Joining us now: Melissa Harris-Lacewell, associate professor of politics and African-American studies at Princeton University.

Melissa, it‘s nice to see you again.  Thanks for joining us.

MELISSA HARRIS-LACEWELL, PRINCETON UNIVERSITY:  I am Rachel Maddow!

MADDOW:  No, you‘re not!

Help me—help me understand what is going on in this ad.  Can you—can you X-ray this for me with your big brain?

HARRIS-LACEWELL:  You know, when your producers sent this to me, and I have to say, you have the smartest producers in the business, but my first thought was, they haven‘t done enough research.  This must be a joke.  This must be a spoof ad.

No one could possibly, seriously be attempting to enter into public conversation on an issue as important as health care reform with something like this.  It is—I think, obscene is the best word I can use to describe something that really, I think, sucks—as I would say, sucks all the rhetorical air out of the room.  We now can‘t have a conversation about either structural racism, which exists in the health care system, the ways in which race might be motivating some of the critiques of Barack Obama, nor can we even have a decent conversation about what‘s wrong with the assertions about what the health care reform plan is, because it‘s such an appalling message.

MADDOW:  Well, it‘s—at the surface level, it‘s the ultimate straw man, right?  It‘s like saying, you know, “I‘m against the reliable replacement warhead, and that doesn‘t make me a complete idiot.”  Well, nobody said you were an idiot, people said you were against the reliable replacement of a warhead.  It‘s saying that you can‘t argue against me because these allegations that you haven‘t made against me aren‘t true and I‘ll just defend myself against those allegations.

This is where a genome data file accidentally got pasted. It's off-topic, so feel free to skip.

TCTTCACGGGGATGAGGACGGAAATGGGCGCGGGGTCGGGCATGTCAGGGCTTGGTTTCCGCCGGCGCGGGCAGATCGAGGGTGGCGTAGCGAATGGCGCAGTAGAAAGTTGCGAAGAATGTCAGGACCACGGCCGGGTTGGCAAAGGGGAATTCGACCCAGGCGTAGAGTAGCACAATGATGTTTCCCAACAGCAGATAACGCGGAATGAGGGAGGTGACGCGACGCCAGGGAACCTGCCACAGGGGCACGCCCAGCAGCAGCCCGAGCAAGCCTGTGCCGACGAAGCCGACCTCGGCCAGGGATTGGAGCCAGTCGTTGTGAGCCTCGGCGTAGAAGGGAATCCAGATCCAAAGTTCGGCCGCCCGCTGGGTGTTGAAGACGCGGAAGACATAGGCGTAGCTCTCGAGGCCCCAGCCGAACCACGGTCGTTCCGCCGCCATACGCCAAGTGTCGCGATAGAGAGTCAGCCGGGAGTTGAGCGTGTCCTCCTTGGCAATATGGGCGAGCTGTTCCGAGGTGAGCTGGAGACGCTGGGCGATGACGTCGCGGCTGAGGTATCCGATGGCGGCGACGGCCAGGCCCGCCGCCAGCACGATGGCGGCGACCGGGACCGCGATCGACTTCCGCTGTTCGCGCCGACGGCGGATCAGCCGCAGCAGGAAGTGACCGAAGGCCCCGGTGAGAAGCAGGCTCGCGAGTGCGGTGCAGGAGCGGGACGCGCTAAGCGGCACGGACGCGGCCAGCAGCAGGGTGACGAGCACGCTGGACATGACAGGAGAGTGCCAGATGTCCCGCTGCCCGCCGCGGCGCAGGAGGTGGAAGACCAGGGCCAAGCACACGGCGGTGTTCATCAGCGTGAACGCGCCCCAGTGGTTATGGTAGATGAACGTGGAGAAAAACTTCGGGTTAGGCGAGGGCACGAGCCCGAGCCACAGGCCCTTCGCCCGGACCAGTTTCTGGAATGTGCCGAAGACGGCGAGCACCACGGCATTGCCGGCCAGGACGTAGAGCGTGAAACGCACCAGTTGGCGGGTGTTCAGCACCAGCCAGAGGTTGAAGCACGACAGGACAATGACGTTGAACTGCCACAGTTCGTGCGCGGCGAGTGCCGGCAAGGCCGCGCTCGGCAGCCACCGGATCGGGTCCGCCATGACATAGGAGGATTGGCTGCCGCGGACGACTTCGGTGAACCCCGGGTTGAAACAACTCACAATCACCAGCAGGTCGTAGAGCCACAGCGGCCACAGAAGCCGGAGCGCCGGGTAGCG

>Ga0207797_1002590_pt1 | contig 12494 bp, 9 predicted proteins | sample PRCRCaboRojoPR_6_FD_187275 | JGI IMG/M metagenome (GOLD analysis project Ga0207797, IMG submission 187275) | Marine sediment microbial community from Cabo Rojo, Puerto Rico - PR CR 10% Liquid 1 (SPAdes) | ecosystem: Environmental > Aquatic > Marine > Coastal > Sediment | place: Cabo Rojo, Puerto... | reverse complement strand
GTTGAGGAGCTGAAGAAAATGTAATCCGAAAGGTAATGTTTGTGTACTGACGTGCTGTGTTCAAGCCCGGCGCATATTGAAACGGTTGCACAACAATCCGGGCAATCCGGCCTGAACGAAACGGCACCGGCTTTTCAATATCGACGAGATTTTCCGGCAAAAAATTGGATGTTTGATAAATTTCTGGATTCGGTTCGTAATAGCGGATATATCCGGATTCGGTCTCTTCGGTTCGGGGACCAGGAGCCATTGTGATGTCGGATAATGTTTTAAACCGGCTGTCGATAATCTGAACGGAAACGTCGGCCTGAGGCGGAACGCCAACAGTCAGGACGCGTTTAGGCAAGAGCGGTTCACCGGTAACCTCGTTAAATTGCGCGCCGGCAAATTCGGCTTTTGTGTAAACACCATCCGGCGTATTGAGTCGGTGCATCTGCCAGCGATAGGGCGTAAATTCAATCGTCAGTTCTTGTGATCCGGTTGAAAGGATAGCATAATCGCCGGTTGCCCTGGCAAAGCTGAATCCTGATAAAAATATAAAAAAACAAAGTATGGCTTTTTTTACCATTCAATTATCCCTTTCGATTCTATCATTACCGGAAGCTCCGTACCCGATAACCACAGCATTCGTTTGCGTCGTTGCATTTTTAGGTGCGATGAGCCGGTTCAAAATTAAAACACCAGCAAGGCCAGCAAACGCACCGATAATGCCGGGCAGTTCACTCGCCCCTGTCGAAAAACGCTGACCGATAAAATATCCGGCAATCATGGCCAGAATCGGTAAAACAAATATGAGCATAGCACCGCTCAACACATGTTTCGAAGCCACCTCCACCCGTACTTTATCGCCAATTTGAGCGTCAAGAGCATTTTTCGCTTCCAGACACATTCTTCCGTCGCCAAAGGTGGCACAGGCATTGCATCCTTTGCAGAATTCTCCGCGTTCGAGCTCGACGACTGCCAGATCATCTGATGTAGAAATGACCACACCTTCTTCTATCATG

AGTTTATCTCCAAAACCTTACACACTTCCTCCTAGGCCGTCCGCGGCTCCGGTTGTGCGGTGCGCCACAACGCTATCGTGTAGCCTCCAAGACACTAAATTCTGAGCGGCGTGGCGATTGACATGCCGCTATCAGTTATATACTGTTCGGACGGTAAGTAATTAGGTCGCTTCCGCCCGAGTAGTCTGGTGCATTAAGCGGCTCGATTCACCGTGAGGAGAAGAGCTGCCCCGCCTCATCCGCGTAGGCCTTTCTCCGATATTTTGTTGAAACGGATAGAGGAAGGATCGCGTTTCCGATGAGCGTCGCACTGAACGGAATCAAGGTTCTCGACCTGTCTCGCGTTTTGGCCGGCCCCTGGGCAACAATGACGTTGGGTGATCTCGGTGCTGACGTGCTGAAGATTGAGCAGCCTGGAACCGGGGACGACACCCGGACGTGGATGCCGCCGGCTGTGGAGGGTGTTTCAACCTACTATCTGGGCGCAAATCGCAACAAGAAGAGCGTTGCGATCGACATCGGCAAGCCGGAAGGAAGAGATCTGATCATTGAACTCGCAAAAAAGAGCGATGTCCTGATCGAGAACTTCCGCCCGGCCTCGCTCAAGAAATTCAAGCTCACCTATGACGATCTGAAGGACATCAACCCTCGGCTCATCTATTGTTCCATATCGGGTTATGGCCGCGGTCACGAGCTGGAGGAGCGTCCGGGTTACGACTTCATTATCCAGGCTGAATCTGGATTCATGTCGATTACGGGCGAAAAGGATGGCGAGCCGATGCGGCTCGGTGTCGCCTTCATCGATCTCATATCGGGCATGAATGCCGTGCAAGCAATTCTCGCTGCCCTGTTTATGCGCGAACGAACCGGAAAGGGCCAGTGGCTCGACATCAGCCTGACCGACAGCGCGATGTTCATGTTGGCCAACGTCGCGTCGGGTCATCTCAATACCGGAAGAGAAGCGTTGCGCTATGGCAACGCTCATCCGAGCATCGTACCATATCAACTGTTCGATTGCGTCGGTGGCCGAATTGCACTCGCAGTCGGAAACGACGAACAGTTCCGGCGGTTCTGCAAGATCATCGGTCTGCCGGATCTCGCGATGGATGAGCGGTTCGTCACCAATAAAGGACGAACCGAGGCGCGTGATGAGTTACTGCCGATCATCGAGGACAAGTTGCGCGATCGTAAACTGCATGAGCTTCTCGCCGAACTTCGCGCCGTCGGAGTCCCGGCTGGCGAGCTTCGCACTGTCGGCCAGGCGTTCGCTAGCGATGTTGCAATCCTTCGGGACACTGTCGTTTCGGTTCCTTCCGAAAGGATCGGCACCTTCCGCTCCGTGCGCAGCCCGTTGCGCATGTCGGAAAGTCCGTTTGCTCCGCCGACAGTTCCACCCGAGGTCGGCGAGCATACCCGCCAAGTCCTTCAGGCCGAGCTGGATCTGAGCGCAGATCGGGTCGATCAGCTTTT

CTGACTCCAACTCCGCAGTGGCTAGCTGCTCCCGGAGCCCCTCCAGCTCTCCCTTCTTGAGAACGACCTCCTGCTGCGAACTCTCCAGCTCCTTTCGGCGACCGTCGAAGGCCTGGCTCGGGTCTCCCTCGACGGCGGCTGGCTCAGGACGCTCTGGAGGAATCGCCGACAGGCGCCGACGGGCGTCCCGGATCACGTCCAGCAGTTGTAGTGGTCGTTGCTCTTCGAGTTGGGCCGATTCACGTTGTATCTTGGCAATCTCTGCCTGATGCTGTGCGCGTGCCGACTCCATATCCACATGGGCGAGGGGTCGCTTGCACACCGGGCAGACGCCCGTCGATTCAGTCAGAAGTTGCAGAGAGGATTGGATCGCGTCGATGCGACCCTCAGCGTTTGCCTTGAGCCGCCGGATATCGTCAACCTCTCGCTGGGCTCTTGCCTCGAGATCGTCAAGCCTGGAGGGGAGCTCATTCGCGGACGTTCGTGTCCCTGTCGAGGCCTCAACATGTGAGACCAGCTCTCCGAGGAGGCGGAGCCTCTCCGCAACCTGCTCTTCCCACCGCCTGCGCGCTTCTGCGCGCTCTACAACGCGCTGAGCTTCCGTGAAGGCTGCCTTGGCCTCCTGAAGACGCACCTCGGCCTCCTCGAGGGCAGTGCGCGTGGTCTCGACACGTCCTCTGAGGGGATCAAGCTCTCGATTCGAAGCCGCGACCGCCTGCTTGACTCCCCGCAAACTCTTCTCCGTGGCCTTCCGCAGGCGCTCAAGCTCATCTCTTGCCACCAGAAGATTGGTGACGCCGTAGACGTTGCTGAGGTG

That‘s what‘s happening on the surface level, but there is something going on about race.  And famously, race in American political ads, we think of the Jesse Helms ad showing a white person whose job has been lost to an affirmative action candidate, or the Bob Corker ad showing a white woman soliciting affections from Harold Ford.

Do these fall into that same category in any way?  Are they talking about race in any of the same ways?

HARRIS-LACEWELL:  Well, they‘re pretty unique, in that what we would say about the Jesse Helms “white hands” commercial, about the Harold Ford commercial that these were commercials they played the race card implicitly.  In fact, typically, laying words like, for example, “welfare queen,” or “crime” or a variety of code words, people like my colleagues Tali Mendelberg and Martin Gilens at Princeton have both describe how racial code words have been used to kind of prompt racial understandings and to evoke latent racial anxieties.

But this is really very different, right?  This is going right to the core of it and suggesting that, first of all, racism is primarily something that an individual has, not a structure.  So it says, well, basically it‘s saying, “I‘m not a racist.  I‘m not a racist.”

It‘s a weird kind of defensiveness that defines racism as solely sort of residing in the heads or brains of individuals, when the racism that we need to be worried about are racially disparate outcomes.  We need to be worried about the fact that we have in this country still huge gaps in education, in income, in wellness, health—all of these areas around health care.